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GM’s Eric Peterson loves dealing in diversity

George Curry | 7/14/2014, 11:12 a.m.
After working 37 years for General Motors, it is not unusual for Eric Peterson, vice president of Diversity Dealer Relations, ...
Eric Peterson, vice president of Diversity Dealer Relations at General Motors

HOLLYWOOD, Fla. –(NNPA) After working 37 years for General Motors, it is not unusual for Eric Peterson, vice president of Diversity Dealer Relations, to walk into a Black dealership and be introduced to one of the owner’s children.

“See that man there,” a dealer recently told his son, pointing to Peterson. “He helped me get started. And if you do what you’re supposed to do, he’ll help you, too.”

Peterson has helped many Black dealers for nearly four decades. Not only has he helped them get started, he has helped keep them growing their business.

“Everyone has a story,” Peterson recounted. “My passion is helping people realize their dream. It makes me feel good about what we’re doing.”

And GM has done a lot.

“GM has a long history of diversity and inclusion before it became popular,” Peterson explained. “We started the first minority supplier program in ’68. We started the first minority dealer program in ’72. Rev. Leon Sullivan was the first African American on a major board and that was GM. We started the first dedicated women’s program in 2001. No other manufacturer has done that. Diversity and inclusion has been in GM’s DNA.”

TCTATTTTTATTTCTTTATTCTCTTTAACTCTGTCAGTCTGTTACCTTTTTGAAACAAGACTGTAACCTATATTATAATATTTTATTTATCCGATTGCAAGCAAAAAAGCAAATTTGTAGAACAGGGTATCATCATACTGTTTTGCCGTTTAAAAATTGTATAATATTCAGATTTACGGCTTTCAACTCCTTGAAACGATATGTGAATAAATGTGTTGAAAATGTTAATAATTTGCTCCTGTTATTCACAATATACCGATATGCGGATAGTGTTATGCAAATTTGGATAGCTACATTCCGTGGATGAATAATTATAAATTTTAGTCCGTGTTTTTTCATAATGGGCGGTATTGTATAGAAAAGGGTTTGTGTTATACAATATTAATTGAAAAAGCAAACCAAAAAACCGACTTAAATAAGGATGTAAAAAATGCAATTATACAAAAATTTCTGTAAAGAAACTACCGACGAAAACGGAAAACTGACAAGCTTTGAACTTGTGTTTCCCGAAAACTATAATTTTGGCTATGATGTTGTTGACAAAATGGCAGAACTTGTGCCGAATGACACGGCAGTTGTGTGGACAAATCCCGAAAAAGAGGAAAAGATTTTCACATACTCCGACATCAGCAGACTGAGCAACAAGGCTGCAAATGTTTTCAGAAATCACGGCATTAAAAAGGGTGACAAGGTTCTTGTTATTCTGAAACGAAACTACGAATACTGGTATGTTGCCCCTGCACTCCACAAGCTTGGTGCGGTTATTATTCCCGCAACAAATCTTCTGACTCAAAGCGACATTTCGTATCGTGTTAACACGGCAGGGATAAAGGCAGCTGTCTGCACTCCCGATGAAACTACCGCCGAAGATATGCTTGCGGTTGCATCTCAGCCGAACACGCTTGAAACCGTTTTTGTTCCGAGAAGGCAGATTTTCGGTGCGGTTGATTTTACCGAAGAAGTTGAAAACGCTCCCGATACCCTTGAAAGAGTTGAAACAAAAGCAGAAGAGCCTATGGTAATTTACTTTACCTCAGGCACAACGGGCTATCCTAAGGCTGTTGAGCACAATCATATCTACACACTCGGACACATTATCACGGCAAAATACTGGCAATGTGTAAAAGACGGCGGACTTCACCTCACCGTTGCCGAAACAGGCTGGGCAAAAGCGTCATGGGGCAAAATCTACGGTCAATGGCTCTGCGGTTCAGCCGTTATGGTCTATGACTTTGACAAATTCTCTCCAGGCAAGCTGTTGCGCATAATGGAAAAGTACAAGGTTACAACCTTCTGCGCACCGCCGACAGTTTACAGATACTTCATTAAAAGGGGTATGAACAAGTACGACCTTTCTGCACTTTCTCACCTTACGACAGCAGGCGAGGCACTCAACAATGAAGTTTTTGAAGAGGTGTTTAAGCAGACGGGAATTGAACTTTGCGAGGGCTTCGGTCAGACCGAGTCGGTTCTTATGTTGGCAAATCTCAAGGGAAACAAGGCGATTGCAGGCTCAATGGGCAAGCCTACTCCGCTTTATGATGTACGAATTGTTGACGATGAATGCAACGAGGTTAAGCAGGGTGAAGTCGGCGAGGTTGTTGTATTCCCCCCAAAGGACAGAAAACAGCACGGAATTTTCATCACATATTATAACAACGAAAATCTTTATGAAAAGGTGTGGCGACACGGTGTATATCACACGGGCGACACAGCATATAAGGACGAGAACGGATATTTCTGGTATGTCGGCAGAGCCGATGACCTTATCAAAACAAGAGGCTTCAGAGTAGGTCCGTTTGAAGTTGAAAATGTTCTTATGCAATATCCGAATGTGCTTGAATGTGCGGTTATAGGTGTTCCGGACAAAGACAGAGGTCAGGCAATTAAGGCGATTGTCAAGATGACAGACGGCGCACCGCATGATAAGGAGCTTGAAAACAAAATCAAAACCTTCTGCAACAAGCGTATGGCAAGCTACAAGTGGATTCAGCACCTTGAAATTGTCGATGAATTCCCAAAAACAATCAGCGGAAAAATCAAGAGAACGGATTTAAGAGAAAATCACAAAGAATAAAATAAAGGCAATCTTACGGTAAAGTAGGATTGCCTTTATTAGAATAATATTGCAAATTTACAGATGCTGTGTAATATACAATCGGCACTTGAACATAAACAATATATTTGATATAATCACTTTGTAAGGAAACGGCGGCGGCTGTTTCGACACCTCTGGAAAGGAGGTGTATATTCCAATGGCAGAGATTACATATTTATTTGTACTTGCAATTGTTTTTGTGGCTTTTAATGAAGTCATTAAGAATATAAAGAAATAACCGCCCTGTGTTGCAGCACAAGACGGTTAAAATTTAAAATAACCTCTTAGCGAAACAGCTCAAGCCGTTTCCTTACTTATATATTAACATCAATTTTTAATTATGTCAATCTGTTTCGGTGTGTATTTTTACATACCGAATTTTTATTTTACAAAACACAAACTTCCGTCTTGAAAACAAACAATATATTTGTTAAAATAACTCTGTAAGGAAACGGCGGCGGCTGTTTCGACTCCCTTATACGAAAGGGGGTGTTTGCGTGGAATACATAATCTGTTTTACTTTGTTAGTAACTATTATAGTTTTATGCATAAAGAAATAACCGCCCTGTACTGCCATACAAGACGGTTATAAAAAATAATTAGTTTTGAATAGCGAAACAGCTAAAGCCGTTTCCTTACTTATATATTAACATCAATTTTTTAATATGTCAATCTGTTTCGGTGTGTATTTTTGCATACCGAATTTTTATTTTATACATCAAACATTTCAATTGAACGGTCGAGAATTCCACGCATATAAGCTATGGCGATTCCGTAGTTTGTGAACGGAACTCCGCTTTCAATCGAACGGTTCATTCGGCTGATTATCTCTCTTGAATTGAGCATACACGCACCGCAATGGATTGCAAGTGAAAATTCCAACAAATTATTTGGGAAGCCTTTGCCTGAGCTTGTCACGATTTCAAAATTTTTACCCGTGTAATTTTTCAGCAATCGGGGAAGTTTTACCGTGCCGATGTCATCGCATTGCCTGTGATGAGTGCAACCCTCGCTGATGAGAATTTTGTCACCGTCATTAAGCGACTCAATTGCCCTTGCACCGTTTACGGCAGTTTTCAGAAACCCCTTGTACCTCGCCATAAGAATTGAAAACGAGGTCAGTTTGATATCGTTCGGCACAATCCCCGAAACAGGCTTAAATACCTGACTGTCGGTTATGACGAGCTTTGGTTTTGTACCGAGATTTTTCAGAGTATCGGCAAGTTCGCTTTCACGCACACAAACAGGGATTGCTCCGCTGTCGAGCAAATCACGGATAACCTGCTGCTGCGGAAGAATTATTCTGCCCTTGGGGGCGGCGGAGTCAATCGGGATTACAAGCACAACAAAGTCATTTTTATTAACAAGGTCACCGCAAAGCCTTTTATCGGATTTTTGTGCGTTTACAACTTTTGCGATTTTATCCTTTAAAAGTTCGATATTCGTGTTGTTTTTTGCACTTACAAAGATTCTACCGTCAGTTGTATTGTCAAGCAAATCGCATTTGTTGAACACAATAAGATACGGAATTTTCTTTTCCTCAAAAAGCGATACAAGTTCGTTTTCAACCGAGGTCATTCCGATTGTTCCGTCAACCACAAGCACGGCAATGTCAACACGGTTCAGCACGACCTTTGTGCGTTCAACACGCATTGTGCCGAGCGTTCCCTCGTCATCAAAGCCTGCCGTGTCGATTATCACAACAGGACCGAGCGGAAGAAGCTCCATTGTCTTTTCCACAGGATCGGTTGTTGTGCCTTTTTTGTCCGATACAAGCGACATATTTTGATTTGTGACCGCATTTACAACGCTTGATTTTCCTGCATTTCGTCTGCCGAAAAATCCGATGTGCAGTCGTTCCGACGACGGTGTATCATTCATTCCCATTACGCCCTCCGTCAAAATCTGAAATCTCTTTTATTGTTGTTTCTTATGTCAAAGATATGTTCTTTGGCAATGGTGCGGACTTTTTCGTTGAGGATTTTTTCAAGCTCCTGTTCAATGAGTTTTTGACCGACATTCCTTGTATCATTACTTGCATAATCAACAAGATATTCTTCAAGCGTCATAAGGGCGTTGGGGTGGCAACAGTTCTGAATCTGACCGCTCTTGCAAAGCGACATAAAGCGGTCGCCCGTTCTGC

At its peak, there were 400 dealers of color, approximately 150 of them Black. Like the overall figures, the number of minority dealers has also sharply declined. In 2013, there were 208 minority dealerships, tops in the industry. That figure is 211 minority dealers, 44 of them Black.

The company continues to rebound after going through a government-backed bankruptcy in 2009. As part of that Chapter 11 reorganization, the company discontinued its Hummer, Pontiac and Saturn brands and sold Saab to a Dutch automaker.

“When we went through bankruptcy, we downsized our overall dealer portfolio,” Peterson recounted. “We lost about 25 percent of our dealers. Part of it was going through the downturn of ’08 and ’09 – a lot of guys just couldn’t make it because business was off 50 percent. We lost about 25 percent overall, we lost about 28 percent of our minority dealers. Among African Americans, we lost about 33 percent.”

He said GM’s decision to ditch four of its eight brands hit Black dealers especially hard.

“When we put Saturn dealerships in, when we put Hummer dealerships in, we put a lot of African Americans in because those were the new points of opportunity,” Peterson said. “Unfortunately, when we had to downsize and consolidate our network, we went down by four brands – from eight to four – and unfortunately, we lost Hummer, we lost Saturn, we lost Pontiac and we lost Saab. So when we lost those, we lost a lot of those dealers.”

Looking back on that period, Peterson said, “While it wasn’t pretty for anyone, we were trying to survive.”

Even in the best of times, it’s not easy to survive.

In order to be successful as a dealer, Peterson said, one has to be what he calls a student of the game, realizing, for example, that a dealer may make a sale, but it is the service department’s reputation that drives customers back for repeat business.